After a recent merger, SouthState Bank had hundreds of unused T-shirts featuring its old logo. Rather than send them to the landfill, it donated them to a community textile arts project that continues to inspire others.
By Paul Sisolak
SouthState Bank had a swag problem on its hands.
In 2020, the $46 billion-asset community bank in Winter Haven, Fla., merged with CenterState Bank and went through a complete rebrand that left 650 T-shirts emblazoned with the bank’s old logo sitting in a corner of a warehouse.
“We had changed our logo, so these were shirts that were left over,” says Donna S. Pullen, SouthState Bank’s senior vice president and director of corporate giving and events management. “We didn’t want to just throw them away and we didn’t want them [circulating] in the community. If we could do something interesting with them, they wouldn’t just go in a landfill.”
For inspiration, Pullen recalled a charity art event the community bank held 20 years ago for the grand opening of its new headquarters building, where local artists were given carte blanche to select pieces from the building’s former offices and reuse them in their artwork. One participant, Susan Lenz, took old office phones apart and fashioned their multicolored wires into works of art.
Now, in 2022, Pullen reached back out to Lenz to gauge her interest, but Lenz had a better suggestion: Gardner Cole Miller, a textile artist who was then curator at the Sumter County Gallery of Art in Sumter, S.C.
“[Lenz] knew Cole had been making rugs out of recycled strips of fabric. That’s how we got connected with him,” Pullen says. “I asked him if he could do the same thing with T-shirts.”
Miller leapt at the chance, seeing the T-shirts as ideal materials for a community fiber arts project he was leading. “I had mentioned [to SouthState Bank] that my pandemic lockdown project was making rag rugs,” he says. “It was sort of the perfect opportunity. Here are all the materials I could have dreamed of.” With that, the community bank shipped the T-shirts to the gallery in 14 large boxes.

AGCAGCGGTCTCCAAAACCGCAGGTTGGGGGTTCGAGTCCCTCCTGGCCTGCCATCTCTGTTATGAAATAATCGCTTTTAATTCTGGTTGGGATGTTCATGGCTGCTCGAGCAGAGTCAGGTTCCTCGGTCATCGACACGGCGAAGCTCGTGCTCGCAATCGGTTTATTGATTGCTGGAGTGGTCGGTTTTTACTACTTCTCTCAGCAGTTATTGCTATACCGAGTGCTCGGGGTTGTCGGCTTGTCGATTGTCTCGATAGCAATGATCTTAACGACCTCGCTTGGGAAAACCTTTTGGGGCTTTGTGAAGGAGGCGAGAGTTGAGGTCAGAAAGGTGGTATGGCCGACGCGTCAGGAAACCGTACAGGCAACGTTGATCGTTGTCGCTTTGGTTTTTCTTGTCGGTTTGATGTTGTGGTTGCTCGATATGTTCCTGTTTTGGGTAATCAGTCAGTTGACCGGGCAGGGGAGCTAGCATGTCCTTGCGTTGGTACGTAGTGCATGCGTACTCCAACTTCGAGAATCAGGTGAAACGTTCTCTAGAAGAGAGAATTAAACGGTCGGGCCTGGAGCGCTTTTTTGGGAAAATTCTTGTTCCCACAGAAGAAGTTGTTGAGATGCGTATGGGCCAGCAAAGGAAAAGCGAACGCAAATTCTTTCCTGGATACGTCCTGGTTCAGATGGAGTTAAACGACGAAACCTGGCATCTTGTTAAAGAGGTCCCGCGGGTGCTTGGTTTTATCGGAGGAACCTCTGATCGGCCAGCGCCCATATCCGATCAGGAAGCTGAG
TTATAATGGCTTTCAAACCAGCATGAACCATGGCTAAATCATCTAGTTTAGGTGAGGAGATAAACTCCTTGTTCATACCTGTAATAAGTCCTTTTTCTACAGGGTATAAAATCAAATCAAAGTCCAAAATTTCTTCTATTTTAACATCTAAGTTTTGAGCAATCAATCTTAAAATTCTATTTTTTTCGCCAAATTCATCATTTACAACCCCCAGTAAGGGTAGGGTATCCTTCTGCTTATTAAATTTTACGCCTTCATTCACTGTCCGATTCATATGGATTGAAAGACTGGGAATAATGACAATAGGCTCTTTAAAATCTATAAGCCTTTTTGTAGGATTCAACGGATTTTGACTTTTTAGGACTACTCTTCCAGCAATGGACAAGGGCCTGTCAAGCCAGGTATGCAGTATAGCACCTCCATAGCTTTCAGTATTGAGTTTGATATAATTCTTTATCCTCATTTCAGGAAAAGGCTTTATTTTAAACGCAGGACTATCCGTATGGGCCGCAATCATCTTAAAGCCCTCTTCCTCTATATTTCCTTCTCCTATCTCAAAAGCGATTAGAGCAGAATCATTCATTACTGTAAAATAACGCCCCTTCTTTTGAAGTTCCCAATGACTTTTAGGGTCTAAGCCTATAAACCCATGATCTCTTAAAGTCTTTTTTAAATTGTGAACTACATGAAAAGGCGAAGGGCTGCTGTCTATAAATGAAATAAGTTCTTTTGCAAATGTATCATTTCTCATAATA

As part of the Sumter County Gallery of Art’s community fiber arts project, Miller was teaching others to create rag rugs and other textile projects. He visited four rural community and senior citizen centers across Sumter County over the course of a week, mostly in underserved areas where such resources are scarce or where low-mobility seniors can’t attend gallery classes.
“I wish more banks would do stuff like this, because there’s so much stuff that gets tossed out every year, whether it’s old styles or merchandise. It gives it a new life rather than filling a landfill.”
—Donna S. Pullen, SouthState Bank
Miller taught his students the Amish knot method. First, they cut off a T-shirt’s sleeves and then the body of the shirt in half. Next, they sliced those pieces into thin strips of fabric, producing about 20 feet of yarn. After that, the weaving began; they used a toothbrush needle to stitch a series of half-hitched knots, so that each consecutive knot spirals outward, forming an oval. Miller says it takes roughly three T-shirts to knit one rug for a small kitchen or bathroom.
He encouraged student artists to flex their artistic muscles. Some made small potholders. Others made doilies or placemats. Miller believes the project also helped his senior students with their hand-eye coordination and motor skills.
“It seemed like it was a good way for them to think through the process,” he says. “It’s almost like crocheting; there’s a certain geometry to it. There’s also a lot of dexterity, so it was great to put it all into motion.”
Knitted closely together
There’s still plenty left to create. Miller says the remaining T-shirts could be used for many other projects, from fine arts applications to quilting bees. “It’s something we’ll see more iterations and incarnations of,” he says.
For SouthState Bank, donating something other than money felt good. Pullen hopes it will set a precedent.
“I wish more banks would do stuff like this, because there’s so much stuff that gets tossed out every year, whether it’s old styles or merchandise,” she says. “It gives it a new life rather than filling a landfill.”
Paul Sisolak is deputy editor of Independent Banker.